At times this call can be quite a burden, but we must remember that God has given us the Holy Spirit. It is His work and we are merely a tool in His hands. With Him nothing is impossible. No one person or one church can accomplish the task of Jerusalem, Judea, Samaria and the ends of the earth, but as we work together and as churches work together, we can reach Alief, Houston, Texas and the world.
As a church we financially support multiple missionary families. We are an active part of our local Baptist Association made up of 400 Baptist churches that are working to spread the gospel in the Houston area. We have members who actively minister to refugees, the crisis pregnancy center, the local schools and even recently a center that rescues those who have been involved in human trafficking.
There is still so much we can do both individually and as a church. At times when we look at the data of the ethnic diversity of Houston it seems overwhelming, but we must just start with what God puts before us and where we see Him working. He has called us to a great task and with the Holy Spirit we have the power to answer this call.
As we conclude this morning let us turn our attention to the word “witnesses.” That is our calling. By definition, to be a witness, one has to have seen something or experienced something themselves. To read a book about a topic does not qualify one to be a witness. To hear someone tell a story about an event or person does not qualify us as a witness.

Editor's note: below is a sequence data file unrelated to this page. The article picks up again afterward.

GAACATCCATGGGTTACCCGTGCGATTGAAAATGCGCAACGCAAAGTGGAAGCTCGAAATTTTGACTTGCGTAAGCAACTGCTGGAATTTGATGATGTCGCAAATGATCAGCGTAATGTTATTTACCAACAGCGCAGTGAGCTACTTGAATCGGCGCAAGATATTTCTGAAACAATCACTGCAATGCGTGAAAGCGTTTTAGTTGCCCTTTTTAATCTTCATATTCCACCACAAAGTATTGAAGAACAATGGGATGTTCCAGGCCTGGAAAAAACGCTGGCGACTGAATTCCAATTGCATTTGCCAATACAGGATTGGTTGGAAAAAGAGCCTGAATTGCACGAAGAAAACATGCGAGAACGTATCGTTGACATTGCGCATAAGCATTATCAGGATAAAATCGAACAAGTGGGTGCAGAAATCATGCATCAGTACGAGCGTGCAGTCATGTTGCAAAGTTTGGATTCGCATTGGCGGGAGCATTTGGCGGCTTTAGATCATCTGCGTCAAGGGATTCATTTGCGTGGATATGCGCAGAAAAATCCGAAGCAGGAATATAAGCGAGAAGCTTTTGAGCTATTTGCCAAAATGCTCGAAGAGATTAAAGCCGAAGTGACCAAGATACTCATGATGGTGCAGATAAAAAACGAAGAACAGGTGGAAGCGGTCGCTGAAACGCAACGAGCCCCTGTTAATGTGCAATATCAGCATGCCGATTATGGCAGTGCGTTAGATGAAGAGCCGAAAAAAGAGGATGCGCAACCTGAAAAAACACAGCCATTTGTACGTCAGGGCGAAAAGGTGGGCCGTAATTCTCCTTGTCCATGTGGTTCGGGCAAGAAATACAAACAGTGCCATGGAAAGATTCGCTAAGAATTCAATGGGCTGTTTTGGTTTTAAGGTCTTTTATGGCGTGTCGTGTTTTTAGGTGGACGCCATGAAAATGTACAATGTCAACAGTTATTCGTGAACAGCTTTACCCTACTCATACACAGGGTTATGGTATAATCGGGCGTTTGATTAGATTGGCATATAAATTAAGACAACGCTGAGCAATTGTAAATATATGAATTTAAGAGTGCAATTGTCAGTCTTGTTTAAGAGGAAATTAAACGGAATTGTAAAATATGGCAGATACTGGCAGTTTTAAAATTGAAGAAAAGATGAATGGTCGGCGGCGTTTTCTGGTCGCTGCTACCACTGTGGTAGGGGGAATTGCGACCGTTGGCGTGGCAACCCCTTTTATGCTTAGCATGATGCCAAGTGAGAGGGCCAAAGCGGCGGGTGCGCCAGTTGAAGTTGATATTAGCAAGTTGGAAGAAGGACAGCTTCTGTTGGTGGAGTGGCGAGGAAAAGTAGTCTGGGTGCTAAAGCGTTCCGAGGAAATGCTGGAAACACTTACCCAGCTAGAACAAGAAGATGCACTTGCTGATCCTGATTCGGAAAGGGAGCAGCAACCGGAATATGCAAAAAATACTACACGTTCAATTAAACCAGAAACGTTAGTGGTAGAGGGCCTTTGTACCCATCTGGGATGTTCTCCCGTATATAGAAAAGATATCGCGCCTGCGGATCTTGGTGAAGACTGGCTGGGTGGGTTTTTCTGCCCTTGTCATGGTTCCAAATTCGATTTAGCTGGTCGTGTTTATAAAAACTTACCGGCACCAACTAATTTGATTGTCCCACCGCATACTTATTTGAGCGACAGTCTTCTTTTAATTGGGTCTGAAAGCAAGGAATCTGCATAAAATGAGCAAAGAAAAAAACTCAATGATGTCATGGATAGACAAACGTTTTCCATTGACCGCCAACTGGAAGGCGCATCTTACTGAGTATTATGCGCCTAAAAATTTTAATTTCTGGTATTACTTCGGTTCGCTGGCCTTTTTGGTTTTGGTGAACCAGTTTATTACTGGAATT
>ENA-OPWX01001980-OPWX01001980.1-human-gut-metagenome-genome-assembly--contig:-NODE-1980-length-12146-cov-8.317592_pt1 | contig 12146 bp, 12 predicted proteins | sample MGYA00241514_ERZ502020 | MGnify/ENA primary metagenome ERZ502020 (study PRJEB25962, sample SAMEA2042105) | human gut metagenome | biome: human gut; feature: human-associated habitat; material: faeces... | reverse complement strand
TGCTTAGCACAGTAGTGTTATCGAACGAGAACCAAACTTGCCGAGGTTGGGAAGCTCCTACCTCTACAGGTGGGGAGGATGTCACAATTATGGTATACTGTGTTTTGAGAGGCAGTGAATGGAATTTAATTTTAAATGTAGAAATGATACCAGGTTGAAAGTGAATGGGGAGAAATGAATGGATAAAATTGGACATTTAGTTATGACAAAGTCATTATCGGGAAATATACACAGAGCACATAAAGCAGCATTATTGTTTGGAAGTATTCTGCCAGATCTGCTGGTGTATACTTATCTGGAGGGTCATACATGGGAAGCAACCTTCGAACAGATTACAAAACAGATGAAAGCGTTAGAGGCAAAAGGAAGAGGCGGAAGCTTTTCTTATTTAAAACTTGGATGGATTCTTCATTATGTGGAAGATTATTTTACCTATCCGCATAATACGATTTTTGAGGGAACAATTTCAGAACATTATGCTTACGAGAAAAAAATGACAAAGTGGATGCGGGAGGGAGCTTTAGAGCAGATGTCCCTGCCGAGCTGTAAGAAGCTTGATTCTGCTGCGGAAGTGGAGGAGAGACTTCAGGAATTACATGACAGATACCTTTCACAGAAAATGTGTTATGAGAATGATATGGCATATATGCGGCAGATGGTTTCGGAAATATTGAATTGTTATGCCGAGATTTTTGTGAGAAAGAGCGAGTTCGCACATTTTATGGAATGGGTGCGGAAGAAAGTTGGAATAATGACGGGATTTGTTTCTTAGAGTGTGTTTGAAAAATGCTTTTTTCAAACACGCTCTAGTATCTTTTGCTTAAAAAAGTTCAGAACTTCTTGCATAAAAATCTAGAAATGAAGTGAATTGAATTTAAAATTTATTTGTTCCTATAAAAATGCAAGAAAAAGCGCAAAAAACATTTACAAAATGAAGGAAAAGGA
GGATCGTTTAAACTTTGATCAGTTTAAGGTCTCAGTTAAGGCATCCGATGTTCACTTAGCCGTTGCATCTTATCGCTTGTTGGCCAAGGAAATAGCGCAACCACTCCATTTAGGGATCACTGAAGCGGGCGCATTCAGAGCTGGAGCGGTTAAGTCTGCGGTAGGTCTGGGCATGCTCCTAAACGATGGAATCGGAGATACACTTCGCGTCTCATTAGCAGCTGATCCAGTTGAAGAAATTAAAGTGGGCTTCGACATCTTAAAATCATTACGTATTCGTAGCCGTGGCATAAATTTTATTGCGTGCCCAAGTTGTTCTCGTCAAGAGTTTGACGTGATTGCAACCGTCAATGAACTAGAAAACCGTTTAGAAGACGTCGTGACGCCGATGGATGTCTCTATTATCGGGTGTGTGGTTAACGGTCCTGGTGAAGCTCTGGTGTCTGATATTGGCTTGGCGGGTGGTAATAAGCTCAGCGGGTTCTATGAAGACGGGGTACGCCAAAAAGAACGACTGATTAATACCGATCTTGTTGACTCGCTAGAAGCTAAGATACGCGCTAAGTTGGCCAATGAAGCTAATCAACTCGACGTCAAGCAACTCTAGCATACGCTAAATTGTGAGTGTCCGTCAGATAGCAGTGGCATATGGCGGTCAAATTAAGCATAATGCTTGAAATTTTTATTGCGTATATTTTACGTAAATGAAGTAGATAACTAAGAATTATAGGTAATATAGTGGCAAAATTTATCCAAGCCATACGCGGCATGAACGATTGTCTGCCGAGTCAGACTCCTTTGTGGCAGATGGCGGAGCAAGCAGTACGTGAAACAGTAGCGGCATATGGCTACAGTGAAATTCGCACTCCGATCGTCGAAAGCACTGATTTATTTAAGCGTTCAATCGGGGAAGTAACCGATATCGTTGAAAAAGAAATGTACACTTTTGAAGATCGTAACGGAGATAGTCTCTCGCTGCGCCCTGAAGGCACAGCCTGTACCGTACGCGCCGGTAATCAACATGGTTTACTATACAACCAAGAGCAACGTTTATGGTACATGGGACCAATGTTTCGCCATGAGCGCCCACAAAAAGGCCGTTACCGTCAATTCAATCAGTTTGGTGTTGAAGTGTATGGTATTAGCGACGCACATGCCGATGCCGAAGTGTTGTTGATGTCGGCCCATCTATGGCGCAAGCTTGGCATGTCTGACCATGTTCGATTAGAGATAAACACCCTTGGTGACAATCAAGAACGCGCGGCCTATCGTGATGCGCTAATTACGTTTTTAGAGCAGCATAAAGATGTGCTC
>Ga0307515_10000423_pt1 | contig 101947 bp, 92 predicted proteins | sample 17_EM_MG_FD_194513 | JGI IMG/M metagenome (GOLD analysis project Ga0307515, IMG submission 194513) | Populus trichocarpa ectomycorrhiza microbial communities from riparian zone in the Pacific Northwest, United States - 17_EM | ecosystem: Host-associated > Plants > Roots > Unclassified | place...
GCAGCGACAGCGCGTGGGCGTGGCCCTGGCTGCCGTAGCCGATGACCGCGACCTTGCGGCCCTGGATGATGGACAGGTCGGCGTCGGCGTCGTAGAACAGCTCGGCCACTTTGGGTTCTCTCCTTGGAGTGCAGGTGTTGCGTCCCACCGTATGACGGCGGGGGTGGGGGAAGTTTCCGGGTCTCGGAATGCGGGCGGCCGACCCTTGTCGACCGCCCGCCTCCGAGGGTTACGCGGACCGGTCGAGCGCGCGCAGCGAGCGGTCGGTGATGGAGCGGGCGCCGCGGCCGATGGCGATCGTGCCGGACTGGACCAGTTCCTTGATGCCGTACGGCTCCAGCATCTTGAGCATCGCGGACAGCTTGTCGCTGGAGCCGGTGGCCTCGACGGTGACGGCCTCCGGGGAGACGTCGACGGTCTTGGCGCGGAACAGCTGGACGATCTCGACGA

May we allow this call to be “witnesses” to drive us towards a deeper relationship with Christ. Not just religion, but relationship. May we not just be satisfied with knowing about Christ, may we be drawn to know Him. Not just a testimony of when we put our faith in Christ years ago, but how we have experienced Him recently, on an ongoing basis. In the midst of the good and the bad may we be able to talk of His grace, mercy, power, and peace in our own lives and call people to an intimate relationship with the Christ who we personally know.
That is what the Apostles were called to do. They were to tell people what they had personally experienced with Christ and lead others to experience Him as well. Then the stories would continue as people would experience Christ throughout the generations until Christ returns.
We are part of this legacy and this story that has been handed down to us. It is now our turn to walk in obedience and faith. Loving God, loving our neighbors, and introducing people to Jesus until He returns.
Being witnesses to the world is our call, and the Holy Spirit will give us the power to make it possible.